In 1701, the French officer Antoine de La Mothe Cadillac founded a settlement along the river that would become the city of Detroit. Despite its importance and history, for many decades the waterfront of Detroit was a neglected remnant of the city's industrial past. Sasaki was engaged to collaborate with Detroit-based Albert Kahn Associates in reimagining a thin strip of the riverfront adjacent to the Detroit Civic Center. In addition to the site's compact size—3,000 feet long but less than 100 feet wide—there were challenges presented by the presence of the overhead People Mover light rail system that intersects the site as it snakes through downtown Detroit. The design strategy yields an elegant solution that playfully engages with this massive piece of infrastructure and references the site's maritime history.
A stepped concrete helix appears to be a coil of rope unwinding and morphing into a gently undulating serpentine seat wall. This nautical allusion has a practical side: as the seat wall meanders down the site, it weaves among the 25-foot columns supporting the People Mover above, creating a usable civic environment in what could have been dark leftover space. As an iconic image for the site, the helix is envisioned as pedestal for future major sculptural installation. Light and dark grey striped paving forms a dramatic backdrop.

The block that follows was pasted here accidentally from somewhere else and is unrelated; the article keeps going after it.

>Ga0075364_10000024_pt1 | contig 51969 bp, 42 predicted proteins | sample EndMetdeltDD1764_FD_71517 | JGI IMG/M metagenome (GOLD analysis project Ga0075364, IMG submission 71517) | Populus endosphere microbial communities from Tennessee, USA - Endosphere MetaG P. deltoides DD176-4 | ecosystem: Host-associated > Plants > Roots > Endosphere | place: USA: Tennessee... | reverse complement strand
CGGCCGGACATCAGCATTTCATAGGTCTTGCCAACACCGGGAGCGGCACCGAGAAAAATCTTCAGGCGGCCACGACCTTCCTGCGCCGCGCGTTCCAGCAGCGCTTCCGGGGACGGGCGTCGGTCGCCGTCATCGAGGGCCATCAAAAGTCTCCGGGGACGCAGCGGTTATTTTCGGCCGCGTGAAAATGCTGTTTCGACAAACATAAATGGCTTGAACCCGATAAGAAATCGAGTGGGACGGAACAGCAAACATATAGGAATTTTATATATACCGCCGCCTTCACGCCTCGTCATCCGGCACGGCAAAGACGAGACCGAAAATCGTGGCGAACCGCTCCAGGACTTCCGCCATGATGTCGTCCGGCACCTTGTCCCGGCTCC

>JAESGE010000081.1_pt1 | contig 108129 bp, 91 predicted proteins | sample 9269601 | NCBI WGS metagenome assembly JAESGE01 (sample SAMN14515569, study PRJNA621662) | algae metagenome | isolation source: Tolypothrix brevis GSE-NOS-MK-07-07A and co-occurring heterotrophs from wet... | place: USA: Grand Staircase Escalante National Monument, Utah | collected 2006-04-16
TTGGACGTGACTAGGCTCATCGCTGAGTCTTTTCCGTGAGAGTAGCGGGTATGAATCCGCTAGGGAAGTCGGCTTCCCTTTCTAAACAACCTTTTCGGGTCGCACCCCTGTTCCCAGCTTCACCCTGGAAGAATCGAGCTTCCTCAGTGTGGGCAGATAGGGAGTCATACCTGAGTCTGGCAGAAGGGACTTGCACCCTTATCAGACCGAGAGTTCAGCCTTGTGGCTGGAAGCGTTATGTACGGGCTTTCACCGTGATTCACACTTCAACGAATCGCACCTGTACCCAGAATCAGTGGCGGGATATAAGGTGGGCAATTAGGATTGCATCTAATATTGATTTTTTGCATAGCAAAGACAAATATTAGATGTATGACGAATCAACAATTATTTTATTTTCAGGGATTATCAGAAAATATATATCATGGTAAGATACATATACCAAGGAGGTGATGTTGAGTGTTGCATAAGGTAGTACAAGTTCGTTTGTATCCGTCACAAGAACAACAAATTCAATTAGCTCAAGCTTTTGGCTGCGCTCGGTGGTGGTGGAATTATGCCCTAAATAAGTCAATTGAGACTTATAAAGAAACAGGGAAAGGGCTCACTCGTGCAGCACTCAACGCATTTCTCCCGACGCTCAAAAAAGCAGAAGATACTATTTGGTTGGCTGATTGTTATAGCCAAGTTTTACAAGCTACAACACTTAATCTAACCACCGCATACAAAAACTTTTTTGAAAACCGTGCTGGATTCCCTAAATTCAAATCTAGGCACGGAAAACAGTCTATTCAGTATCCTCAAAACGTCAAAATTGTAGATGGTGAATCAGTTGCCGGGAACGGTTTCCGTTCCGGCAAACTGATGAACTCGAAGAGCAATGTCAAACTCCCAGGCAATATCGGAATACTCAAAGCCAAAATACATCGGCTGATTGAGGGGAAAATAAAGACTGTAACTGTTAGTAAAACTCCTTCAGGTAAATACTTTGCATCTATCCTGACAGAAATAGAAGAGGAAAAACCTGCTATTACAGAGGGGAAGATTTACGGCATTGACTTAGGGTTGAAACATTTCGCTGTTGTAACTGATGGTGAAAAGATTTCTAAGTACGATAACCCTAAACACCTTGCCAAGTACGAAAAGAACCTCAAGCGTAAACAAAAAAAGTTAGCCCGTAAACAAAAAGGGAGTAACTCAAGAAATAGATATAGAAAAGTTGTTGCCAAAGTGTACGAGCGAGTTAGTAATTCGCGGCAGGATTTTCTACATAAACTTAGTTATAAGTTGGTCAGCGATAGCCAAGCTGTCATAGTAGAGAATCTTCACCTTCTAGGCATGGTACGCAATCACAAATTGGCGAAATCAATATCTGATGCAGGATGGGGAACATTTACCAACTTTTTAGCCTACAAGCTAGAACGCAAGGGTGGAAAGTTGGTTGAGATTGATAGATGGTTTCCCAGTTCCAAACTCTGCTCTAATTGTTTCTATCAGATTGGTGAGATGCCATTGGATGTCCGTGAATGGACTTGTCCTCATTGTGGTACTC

Landscaped berms and groves of river birch trees recall the sylvan riverfront first encountered by French explorers more than three centuries ago. All up and down the site, a variety of commuter, tourist, and personal watercrafts dock along the waterfront as visitors and locals enjoy a reclaimed part of Detroit's natural and historic legacy.
The Main Branch of the Chicago River has a long and storied history that in many ways mirrors the development of Chicago itself. Once a meandering marshy stream, the river first became an engineered...